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Covid-19: is the defense council taking up too much space?



► “The defense council does not upset the institutional game”

Olivier Rouquan, political scientist and constitutional expert

“The defense council is provided for by article 15 of the Constitution. It is a tool that is being used in an unprecedented way in a field other than public security, but it should however be noted that, since 2015, defense and national security planning already includes risk management, including risks. sanitary facilities. It is also new that this tool is used so frequently and over such a long time.

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That said, does recourse to defense counsel mark an institutional break? We thus hear that he takes the place of the Council of Ministers, but that seems to me very exaggerated. On the one hand, these weekly government meetings are extremely formal. The Council of Ministers is a recording room but certainly not the heart of political decision-making. On the other hand, under Giscard’s seven-year term, the practice of interministerial committees developed in a logic, already, of seeking political efficiency.

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The particularity of the defense council is that it is placed under the regime of defense secrecy linked to crisis management, but it does not seem to me to upset the institutional functioning. Parliament retains its role of controlling political action. I note that the 2015 law establishing the state of security emergency had provided for granting certain specific prerogatives to deputies, such as information on the use of house arrest or administrative searches.

Why did parliamentarians not see fit to adopt provisions increasing their powers of control when the laws on the state of health emergency were adopted in the spring and this fall? The opposition could have tried to do so by amendment. The problem of our atrophied Parliament goes well beyond the simple case of a state of emergency and arises recurrently under the Ve Republic, especially since the establishment of the five-year term which has strengthened presidentialism. Finally, in recent years, transparency in terms of public health data with open data has clearly improved and, since the start of the health crisis, the contradictory debate seemed to me to be well fed, particularly in the media.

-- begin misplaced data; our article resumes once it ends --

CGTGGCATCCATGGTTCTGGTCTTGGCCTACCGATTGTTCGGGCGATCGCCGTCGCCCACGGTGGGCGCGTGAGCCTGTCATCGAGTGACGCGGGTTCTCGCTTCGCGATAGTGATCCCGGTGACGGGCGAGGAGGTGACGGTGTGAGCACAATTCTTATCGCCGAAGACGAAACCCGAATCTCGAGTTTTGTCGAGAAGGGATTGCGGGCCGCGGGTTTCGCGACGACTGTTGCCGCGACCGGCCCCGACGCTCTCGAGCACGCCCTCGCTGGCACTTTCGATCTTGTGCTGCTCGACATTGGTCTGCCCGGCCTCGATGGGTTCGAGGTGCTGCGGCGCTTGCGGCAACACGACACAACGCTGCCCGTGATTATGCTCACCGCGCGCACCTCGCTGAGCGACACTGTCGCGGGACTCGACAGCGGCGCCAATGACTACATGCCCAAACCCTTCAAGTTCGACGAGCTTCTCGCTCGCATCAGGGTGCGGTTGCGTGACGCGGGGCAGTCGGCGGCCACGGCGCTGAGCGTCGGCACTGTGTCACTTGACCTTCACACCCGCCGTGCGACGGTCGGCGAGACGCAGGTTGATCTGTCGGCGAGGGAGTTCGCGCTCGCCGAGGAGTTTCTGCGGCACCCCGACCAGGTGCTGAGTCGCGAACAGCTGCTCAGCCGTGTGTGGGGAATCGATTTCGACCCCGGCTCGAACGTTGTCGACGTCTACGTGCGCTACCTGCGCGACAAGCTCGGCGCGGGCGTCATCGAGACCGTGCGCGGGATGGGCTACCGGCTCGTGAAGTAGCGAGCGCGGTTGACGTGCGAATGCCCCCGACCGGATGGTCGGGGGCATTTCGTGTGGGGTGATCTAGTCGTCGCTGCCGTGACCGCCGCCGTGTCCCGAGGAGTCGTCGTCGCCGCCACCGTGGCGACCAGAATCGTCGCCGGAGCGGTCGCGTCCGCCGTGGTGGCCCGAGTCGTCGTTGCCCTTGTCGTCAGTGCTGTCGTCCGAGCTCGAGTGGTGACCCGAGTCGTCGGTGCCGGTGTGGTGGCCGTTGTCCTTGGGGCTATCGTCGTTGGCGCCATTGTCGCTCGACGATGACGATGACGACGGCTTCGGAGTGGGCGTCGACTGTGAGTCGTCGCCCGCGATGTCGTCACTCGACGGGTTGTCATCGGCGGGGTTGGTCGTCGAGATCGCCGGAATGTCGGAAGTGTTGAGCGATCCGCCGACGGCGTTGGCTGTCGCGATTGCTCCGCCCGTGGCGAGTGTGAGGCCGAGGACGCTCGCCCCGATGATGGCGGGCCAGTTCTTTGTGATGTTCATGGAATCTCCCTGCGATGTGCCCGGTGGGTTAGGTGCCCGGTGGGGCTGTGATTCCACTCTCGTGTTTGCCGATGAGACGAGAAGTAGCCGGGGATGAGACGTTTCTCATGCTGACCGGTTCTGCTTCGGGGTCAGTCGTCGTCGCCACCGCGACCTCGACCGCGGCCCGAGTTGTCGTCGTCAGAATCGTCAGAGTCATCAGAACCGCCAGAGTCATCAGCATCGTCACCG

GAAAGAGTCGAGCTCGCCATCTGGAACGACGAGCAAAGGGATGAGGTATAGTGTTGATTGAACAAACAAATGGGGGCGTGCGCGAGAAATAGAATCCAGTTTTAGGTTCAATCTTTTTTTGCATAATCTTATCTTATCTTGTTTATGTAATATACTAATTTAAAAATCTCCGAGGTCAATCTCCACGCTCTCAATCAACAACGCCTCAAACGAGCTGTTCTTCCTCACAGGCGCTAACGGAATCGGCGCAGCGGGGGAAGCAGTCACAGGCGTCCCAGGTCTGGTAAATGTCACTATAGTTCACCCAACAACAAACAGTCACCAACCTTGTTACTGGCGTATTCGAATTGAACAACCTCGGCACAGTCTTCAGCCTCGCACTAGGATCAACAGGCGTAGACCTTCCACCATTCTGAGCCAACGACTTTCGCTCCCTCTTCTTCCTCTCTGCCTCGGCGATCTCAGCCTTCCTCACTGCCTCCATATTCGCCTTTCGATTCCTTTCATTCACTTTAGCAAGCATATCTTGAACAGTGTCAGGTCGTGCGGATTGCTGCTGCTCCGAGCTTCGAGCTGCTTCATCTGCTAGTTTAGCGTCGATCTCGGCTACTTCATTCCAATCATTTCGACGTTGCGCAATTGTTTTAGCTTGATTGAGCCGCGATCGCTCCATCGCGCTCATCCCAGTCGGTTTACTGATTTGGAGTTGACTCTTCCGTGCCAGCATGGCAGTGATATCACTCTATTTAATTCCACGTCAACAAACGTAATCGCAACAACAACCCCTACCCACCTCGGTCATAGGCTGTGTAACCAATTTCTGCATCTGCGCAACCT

The management of the health crisis seems to me, on the other hand, to reveal a point of failure linked to the centralizing practice of power. Even though the government has been promising a bill for months to introduce a right to differentiate local authorities, how can we explain that mayors have so little room for maneuver in managing the crisis? How can we not see, for example, that the 1 km radius rule for travel does not have the same scope at all depending on whether we live in a large, dense urban area or a rural area? “

► “A justified response but which must remain exceptional”

Jean Garrigues, historian and chairman of the Parliamentary and Political History Committee (1)

“In view of the democratic ideal, the convening of a defense council should only be exceptional. On the one hand, this body duplicates the Council of Ministers by restricting the latter’s perimeter. On the other hand, it works with documents that can be classified as a defense secret, and therefore escape democratic control, whether it is Parliament or the media counter-power.

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In fact, this practice awakens traditional criticisms of the Ve Republic. Whether it is about the diminished place of Parliament or the preeminence, within the executive, of the President of the Republic over the Prime Minister. Emmanuel Macron also began to bring together defense councils when the popularity of his prime minister at the time, Édouard Philippe, began to overshadow him thanks to a less warlike and more protective speech.

Multiplying defense councils is also not necessarily a good idea in a climate of growing conspiracy. The more opaque the decision-making appears, the more the suspicion of conspiracy will indeed be fueled. However, one of the current democratic challenges is, on the contrary, to regain confidence and the re-legitimation of political power.

The fact remains that the practice of the defense council is a legal and justified response to a major crisis, which is indeed the case of a pandemic. By speeding up decision-making, it makes it possible to resolve the contradiction between the urgency required by circumstances and parliamentary time. It also refers to the will of Emmanuel Macron to call for general mobilization by presenting himself as the head of the armies in the context of a “war” against the virus.

The origin of the defense councils goes back to a decree of April 1906 creating, in a context of peace but of rising external dangers, a higher council of national defense. This will result in the “higher councils and committees of national defense” mentioned in Article 15 of the Constitution, the current General Secretariat for Defense and National Security and, from 1986 to fight terrorism, the homeland security advice.

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Since a decree of December 2009, these have become the defense and national security councils. While they usually met two or three times a year, François Hollande stepped up the pace after the attacks of November 13, 2015, then Nice in July 2016. At the same time, their domain gradually expanded, with urban riots in 2005 to the current health crisis. “

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